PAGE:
The Pioneer pays tribute to veteran graphics guru
By Steve Hubrecht
Emily Rawbon was the heart and soul of the Columbia Valley Pioneer, seemingly forever. She was the paper’s graphic designer and production manager for 17 years — an eternity in the world of community newspapers. For nearly two decades, the way the paper looks has been Emily’s doing. Anyone who has picked up the newspaper, perhaps unwittingly lured in by snappy graphic flourishes (Valentine’s Day hearts the latest example) has seen her handiwork.
Emily passed away in early May. It’s hard to describe in words the loss to the community and to the Pioneer. In many small, rural towns, the newspaper is the hub of the community — the place where facts are shifted from rumours, where the life of the town plays out. And if the Pioneer is the hub of the valley, then Emily was the hub of the Pioneer.
Many a time — last-ditch, deadline-approaching — Emily did the impossible and pulled a graphics-and-design rabbit out of a hat, with characteristic sangfroid. But she was more than a very tall (well over six feet) cool-as-a-cucumber graphics guru. She was an accomplished musician, a dedicated volunteer, a Volkswagen Bug driver, a lover of animals (particularly her dog Page and her cat Gizmo), a tech expert, a friend, and a teacher.
Emily’s love of the outdoors is what first pulled her west from Ontario, where she grew up. After a stint working in Banff, she decided to make the mountains her home, and settled in the Columbia Valley. Hiking, running and camping brought her a measure of relaxation and a change of pace from her busy career. She once explained that her favourite spot in the entire universe was the Yoho Valley — the soaring granite walls, tumbling Takakkaw Falls, deep green forest, and open skies.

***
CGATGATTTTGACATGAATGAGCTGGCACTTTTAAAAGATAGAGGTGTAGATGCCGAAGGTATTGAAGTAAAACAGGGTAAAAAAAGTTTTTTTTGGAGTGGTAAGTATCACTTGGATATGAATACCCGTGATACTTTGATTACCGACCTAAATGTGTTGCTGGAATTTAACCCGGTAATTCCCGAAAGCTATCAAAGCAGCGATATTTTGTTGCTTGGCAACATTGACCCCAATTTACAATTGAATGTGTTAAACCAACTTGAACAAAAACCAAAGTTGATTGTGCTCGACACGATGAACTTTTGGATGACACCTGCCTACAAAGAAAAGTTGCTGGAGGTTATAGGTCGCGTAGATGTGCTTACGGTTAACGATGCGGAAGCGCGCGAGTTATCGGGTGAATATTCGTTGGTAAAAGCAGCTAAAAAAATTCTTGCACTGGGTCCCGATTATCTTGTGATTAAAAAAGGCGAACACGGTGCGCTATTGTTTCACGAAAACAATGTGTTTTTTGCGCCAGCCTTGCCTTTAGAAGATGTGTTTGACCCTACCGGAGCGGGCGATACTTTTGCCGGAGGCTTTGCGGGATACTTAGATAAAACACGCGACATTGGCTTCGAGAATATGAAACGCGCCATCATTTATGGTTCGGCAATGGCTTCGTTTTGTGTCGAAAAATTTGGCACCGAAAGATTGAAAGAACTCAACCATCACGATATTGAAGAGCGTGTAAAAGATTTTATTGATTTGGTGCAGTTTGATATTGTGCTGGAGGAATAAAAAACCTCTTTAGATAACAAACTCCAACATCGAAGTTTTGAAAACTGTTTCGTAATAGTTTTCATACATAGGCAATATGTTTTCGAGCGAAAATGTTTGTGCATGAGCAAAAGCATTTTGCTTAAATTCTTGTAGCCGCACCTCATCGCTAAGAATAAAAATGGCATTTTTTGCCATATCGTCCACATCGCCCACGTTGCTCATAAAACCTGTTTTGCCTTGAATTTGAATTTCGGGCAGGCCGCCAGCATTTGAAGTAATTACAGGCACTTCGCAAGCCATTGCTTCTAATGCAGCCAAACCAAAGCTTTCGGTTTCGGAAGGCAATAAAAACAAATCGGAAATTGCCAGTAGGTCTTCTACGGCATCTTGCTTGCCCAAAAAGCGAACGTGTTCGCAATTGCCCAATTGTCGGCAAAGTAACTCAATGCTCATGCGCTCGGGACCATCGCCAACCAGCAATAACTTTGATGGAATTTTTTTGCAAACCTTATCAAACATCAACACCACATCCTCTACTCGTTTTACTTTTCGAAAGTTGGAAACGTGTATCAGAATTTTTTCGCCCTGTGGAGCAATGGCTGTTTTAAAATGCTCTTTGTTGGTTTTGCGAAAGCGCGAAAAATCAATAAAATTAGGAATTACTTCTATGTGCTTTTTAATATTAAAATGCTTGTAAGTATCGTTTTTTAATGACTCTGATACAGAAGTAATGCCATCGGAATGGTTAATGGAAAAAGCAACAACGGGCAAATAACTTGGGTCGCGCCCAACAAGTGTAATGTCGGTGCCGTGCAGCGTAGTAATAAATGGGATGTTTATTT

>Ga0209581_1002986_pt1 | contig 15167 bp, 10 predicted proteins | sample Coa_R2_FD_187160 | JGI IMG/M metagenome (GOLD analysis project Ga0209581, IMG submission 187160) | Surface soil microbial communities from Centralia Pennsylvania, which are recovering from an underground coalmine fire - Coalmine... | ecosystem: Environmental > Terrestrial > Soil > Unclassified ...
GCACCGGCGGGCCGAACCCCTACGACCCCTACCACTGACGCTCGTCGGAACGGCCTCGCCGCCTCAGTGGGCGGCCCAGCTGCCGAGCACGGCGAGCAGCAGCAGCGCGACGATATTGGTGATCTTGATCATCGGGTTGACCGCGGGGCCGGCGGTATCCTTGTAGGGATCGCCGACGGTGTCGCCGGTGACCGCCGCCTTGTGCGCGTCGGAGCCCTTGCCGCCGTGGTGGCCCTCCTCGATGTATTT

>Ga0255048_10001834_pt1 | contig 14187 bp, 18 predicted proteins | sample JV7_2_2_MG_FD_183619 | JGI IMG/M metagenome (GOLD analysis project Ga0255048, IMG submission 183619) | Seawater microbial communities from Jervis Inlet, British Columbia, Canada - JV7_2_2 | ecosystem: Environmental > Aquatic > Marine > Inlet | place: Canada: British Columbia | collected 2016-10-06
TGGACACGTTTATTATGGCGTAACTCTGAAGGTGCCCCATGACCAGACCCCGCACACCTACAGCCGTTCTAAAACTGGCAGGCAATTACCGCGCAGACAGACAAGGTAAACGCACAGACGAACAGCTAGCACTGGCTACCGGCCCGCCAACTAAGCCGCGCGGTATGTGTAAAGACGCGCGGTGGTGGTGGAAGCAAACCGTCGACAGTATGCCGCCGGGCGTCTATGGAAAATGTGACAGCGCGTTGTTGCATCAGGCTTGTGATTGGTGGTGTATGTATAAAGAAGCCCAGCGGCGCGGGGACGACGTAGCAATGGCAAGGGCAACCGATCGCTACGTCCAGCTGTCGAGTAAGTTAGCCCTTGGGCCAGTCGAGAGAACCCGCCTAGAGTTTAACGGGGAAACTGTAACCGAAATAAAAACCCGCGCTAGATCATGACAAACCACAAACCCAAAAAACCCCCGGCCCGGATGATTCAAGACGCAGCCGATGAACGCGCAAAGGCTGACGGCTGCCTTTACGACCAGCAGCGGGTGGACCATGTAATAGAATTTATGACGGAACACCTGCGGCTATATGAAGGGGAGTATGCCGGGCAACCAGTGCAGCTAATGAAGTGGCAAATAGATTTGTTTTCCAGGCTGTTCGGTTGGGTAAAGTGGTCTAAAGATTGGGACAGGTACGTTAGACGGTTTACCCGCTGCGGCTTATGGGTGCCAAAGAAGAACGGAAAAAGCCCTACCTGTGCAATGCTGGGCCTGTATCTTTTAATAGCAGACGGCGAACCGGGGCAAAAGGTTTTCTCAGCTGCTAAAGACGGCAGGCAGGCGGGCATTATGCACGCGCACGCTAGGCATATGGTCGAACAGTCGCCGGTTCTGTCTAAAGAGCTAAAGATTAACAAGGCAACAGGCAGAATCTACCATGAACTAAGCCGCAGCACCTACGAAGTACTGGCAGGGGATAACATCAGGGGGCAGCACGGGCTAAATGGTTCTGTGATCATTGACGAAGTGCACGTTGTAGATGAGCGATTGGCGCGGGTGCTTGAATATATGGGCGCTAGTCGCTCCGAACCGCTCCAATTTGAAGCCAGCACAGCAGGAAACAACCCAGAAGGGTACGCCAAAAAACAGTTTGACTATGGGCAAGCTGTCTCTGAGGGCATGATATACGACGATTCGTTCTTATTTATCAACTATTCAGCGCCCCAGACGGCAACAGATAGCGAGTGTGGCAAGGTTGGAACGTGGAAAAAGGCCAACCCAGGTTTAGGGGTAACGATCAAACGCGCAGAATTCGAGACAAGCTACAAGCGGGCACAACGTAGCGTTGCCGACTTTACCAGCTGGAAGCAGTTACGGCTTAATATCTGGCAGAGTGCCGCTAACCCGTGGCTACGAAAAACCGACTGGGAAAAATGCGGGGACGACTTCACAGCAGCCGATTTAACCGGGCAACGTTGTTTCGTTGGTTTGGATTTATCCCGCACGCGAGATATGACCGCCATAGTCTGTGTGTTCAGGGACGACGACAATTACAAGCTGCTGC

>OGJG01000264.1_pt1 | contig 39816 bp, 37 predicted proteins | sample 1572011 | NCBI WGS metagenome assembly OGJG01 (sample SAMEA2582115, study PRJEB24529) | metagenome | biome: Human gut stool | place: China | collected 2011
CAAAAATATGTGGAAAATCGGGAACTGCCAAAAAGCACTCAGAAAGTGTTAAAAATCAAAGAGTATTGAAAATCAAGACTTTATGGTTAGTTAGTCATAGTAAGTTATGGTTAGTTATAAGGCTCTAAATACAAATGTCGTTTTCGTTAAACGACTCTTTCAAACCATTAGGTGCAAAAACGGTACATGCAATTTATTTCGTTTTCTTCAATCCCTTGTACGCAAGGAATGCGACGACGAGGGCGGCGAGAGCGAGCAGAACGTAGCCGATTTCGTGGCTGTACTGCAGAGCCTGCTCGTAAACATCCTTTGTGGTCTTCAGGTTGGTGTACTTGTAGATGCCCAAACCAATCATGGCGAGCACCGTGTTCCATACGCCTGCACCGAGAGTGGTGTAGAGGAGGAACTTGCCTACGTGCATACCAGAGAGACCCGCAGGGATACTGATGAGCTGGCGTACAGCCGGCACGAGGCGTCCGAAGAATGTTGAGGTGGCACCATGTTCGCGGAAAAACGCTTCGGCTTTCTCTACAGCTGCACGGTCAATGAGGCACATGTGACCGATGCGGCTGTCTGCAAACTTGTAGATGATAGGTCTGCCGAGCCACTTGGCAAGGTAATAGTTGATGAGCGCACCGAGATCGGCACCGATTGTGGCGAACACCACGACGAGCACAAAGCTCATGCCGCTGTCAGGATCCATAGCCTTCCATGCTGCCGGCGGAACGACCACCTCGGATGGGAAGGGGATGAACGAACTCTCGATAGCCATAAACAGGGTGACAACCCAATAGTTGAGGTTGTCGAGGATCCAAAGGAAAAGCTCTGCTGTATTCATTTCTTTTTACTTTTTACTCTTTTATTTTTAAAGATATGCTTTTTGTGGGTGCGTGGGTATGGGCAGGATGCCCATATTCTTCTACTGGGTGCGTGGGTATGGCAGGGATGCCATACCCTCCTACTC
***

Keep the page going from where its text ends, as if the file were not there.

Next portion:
Pioneer publisher Amanda Nason recalled starting with the newspaper in 2015, when Emily handled two newspapers per week and too many magazines in a year to count. “To say it was busy would be an understatement (yet) Emily got it done. After each project — a sigh and statement: ‘another miracle performed, what’s next?’ She was incredibly talented,” said Nason.
Former Pioneer editor Lorene Keitch agreed that Emily was a great graphic designer, “calmly working her way through the stack of ads and changes each week. I often liked to swap things around to give me a layout I wanted to work with; Emily patiently adjusted to my wild ideas and helped me achieve them without complaint.”
Keitch recalled how Emily would relay the antics of her little cat Gizmo when he caused mischief. “I remember her coming in with scratches from the semi-feral cat, and she laughed them off. She loved the cat, regardless of its actions.”
Page (Emily’s dog) was also dear to Emily, but really she had a soft spot for any furry creature. That led her to help with the Invermere Companion Animal Network (ICAN) calendars.
Former Pioneer proofreader Melanie Remple remembered working on those calendars, saying “I appreciated Emily’s quirky sense of humour and willingness to share InDesign tips and tricks with me.”
Former Pioneer staff member Erin Knutson said Emily was always there to lend a helping hand when she needed it. “Emily was an original, there was no one like her . . . she was kind, encouraging and humorous during more than one arduous deadline.”
Valley resident Anne Jardine has fond memories of volunteering with Emily – both were on the board of the Steamboat Mountain Music Society, which hosts the annual Steamboat Mountain Music Festival in Edgewater.